Wife 'lured husband to woods for drug-fuelled sex... then slit his throat so she could meet internet lover for first time'By Luke Salkeld
Last updated at 10:46 PM on 13th October 2009
A poet lured her husband into woodland for a drug-fuelled sex session and then slit his throat, a court was told yesterday.
Joanne Hale, 39, left him for dead so she could see a man she had met on the internet, a jury heard.
Hale gave her 43-year-old husband Peter a dose of a natural aphrodisiac called 'horny goat weed' before she blindfolded him and led him into local woods to act out her fantasy, it was alleged.
The couple kissed and 'rolled about on the leaves' as part of a 'playful game'.
Then Hale sat astride her husband as he lay face- down on the ground and slit his throat with a knife, before plunging it into his neck and chest several times, a jury was told.
It is alleged that she abandoned his bleeding body when she was disturbed by a passer-by, and drove to a nearby railway station for her first meeting with a man she had befriended on the internet. But police arrested her when she returned home.
She denies attempted murder and wounding with intent to cause grievous bodily harm.
Hale publishes her poetry on the internet and, according to her website, likes to write verse about 'people, animals, love and everything that people care about'.
The couple, who married in February 2000, were watching television on December 27 when Mrs Hale suggested her husband take 'horny goat weed'.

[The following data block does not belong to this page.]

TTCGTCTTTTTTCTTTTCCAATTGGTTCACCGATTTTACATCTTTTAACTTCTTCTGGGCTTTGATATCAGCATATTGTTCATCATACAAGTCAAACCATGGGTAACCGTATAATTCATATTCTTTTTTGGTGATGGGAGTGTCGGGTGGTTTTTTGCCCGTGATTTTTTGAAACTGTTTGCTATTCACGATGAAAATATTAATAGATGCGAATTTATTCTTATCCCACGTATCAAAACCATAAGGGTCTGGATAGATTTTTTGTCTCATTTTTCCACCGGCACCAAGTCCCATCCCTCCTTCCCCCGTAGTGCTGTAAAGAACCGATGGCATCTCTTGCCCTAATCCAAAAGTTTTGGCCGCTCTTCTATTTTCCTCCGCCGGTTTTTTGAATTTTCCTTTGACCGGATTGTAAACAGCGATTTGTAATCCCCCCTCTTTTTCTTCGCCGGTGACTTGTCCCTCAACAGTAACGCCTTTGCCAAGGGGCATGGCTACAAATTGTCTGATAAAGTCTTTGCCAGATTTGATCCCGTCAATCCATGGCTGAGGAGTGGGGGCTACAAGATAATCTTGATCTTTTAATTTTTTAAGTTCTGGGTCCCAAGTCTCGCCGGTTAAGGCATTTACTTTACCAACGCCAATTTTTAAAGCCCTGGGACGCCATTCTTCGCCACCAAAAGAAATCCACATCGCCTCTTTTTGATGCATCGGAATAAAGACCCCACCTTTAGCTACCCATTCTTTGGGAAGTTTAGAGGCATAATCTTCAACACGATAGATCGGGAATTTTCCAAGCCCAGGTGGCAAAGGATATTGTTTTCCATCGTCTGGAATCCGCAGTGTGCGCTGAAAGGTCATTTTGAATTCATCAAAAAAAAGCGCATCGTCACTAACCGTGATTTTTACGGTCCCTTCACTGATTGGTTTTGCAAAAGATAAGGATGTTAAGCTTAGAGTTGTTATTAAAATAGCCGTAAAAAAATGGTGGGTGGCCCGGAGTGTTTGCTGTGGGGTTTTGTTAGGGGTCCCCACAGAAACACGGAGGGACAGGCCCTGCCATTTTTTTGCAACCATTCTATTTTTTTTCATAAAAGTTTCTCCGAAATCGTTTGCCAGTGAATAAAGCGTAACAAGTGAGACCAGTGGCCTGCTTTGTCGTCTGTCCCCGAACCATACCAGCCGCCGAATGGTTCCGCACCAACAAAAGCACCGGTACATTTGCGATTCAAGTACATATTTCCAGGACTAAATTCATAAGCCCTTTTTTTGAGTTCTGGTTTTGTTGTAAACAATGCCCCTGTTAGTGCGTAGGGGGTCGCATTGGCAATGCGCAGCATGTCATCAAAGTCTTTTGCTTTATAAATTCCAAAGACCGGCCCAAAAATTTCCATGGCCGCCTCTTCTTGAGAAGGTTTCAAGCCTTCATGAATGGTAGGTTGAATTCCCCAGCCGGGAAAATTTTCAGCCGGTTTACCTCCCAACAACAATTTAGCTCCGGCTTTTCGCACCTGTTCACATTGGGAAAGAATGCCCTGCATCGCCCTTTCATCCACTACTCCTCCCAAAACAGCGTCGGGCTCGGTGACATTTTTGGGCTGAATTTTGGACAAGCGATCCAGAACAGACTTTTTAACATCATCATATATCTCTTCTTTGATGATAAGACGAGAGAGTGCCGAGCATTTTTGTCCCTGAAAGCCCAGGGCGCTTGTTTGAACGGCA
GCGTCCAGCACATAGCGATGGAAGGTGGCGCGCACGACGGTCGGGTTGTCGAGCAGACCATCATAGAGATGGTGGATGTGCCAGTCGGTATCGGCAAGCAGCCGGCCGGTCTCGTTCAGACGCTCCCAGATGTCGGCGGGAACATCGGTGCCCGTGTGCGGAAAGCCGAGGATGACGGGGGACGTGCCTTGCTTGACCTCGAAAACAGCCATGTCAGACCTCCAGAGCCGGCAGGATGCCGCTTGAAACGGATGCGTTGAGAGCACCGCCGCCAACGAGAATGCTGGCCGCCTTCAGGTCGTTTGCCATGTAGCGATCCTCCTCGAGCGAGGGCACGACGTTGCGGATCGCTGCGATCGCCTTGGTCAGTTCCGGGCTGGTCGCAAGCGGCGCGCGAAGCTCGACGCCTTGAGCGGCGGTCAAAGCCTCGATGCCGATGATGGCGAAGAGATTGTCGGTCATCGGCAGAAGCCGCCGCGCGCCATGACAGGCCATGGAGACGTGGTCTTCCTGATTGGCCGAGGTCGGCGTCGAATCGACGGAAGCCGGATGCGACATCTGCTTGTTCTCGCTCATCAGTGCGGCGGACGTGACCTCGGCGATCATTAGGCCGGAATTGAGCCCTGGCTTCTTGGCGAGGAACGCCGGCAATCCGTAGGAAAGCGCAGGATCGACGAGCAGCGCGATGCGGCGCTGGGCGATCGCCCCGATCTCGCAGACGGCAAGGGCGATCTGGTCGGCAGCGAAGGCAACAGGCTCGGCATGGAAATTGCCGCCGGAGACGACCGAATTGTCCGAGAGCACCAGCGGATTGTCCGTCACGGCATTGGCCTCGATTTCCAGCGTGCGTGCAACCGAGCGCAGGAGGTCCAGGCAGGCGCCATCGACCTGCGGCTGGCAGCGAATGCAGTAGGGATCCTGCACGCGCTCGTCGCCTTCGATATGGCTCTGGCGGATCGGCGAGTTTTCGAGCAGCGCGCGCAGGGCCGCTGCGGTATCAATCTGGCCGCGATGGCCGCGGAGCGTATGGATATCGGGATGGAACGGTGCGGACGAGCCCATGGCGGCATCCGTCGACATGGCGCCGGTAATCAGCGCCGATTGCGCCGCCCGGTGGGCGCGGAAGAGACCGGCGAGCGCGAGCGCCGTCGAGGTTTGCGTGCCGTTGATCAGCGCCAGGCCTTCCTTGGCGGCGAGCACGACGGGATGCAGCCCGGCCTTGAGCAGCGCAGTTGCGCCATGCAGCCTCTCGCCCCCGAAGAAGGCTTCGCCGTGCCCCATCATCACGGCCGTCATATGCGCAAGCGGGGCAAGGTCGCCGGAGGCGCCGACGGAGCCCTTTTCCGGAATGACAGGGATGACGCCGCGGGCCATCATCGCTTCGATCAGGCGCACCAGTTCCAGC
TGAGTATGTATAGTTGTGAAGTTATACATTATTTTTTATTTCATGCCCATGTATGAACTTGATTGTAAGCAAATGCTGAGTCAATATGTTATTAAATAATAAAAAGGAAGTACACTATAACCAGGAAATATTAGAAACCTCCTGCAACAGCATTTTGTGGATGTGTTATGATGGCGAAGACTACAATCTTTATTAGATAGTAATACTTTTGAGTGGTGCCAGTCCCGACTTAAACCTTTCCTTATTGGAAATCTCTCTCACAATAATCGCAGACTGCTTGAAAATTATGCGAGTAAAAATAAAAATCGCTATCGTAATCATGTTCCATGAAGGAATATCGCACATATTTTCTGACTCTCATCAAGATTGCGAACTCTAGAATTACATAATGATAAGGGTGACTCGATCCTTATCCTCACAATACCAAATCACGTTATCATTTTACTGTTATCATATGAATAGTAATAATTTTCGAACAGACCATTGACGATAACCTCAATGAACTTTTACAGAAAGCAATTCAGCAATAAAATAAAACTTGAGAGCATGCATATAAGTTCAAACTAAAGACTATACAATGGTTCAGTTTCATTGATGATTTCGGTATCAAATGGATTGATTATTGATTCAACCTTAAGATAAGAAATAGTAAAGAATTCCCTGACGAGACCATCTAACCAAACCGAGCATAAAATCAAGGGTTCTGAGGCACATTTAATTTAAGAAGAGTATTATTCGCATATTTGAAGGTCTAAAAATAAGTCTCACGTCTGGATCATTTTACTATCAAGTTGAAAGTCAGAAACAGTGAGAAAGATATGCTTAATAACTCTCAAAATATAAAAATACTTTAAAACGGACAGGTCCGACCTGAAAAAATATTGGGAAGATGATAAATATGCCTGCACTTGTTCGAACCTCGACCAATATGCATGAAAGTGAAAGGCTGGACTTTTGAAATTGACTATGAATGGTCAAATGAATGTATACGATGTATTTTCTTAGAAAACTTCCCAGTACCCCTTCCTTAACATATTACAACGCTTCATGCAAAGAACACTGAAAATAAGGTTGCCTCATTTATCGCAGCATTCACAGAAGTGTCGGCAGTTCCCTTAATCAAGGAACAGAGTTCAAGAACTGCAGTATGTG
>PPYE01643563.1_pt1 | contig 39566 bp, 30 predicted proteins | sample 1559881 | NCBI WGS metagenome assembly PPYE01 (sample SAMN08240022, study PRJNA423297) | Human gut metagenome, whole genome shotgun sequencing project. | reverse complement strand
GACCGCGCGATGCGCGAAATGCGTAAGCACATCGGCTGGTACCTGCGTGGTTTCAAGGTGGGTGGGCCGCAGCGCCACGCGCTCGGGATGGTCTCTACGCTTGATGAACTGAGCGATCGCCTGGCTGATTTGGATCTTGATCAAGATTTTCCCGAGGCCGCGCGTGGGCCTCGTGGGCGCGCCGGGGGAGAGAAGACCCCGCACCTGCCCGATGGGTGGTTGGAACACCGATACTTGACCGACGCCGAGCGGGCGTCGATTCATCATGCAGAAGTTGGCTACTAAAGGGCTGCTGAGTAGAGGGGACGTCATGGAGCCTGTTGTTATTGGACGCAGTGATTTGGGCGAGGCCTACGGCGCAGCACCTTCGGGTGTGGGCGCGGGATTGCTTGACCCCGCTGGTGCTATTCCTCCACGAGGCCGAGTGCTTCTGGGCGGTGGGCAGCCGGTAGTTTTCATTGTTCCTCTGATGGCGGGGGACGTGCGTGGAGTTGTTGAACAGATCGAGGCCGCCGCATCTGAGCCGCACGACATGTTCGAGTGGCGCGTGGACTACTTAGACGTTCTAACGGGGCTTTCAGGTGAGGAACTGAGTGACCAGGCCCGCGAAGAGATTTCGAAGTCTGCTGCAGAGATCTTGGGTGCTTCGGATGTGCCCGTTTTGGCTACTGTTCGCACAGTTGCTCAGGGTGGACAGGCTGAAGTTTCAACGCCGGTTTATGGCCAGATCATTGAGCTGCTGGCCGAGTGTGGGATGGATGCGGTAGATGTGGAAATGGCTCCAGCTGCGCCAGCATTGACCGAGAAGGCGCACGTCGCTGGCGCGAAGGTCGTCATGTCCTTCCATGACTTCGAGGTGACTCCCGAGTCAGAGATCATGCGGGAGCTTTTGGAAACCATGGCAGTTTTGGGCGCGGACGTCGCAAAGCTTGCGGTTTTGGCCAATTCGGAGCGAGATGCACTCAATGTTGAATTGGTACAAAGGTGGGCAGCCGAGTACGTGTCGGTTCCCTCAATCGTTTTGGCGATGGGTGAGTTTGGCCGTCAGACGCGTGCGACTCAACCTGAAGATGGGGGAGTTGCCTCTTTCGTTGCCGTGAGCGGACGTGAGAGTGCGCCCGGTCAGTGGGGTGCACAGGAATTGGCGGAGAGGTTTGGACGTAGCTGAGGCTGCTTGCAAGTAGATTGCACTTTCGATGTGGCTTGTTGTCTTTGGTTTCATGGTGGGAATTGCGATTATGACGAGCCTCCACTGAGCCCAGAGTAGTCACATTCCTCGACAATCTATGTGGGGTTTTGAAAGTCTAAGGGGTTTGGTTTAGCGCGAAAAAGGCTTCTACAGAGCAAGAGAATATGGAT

Made using extracts from a leafy wild plant, the herbal drug is legal and is widely available to buy in capsule form.
It is used to treat erectile dysfunction and increase sexual desire.
Legend has it that its qualities were first noticed by a Chinese shepherd who observed an increase in promiscuous behaviour among his goats after they ate the plant.
Horny Goat Weed: Said to be named by goat herder 100s of years ago who noticed constant sexual behavior in his goats whenever they ate a certain weed
It is said to have been used in Chinese medicine for thousands of years.
Mr Hale told the jury that he and his wife discussed how to prepare the drug - and that a mask used to relieve headaches was put over his face.
'Jo said it was quite unpalatable and I said I would like a drink with it,' he said.
At 6pm they left their home in Stapleton, Bristol, and walked to Stoke Park in the dark.
'I think, probably, a migraine cap was put on my head,' said Mr Hale.
'It was just a kind of sexual game. I enjoyed the game but I lifted it up because I wanted to see.'
He said he believed a sexual act was about to take place because it was his wife's fantasy which they had never acted out.
'We had a cuddle and a bit of rolling about in the leaves,' he said. 'I was happy at that point.'
He said his memory was 'hazy' from this point onwards but he remembered seeing his wife and a man before waking up in hospital.
The court heard that after slashing and stabbing her husband, Hale, was disturbed by a passing motorist.
Timothy Walker spotted two figures in his headlights - 'one on the ground, and one standing over'.
Hale is alleged to have fled the scene seconds later.
She is said to have then driven to Bristol Parkway railway-station where she had arranged to pick up postal worker Philip Sudol.
Hale allegedly told Mr Sudol, whom she was meeting in person for the first time, that she was separated, but that her husband had injured himself and she would get the blame.
Mr Hale had 'lifethreatening injuries' and was taken to hospital, the court was told.
The Hales were said to have been affected by stress after Mr Hale 'totally messed up' his PhD studies. He was also due to be made redundant. The trial continues.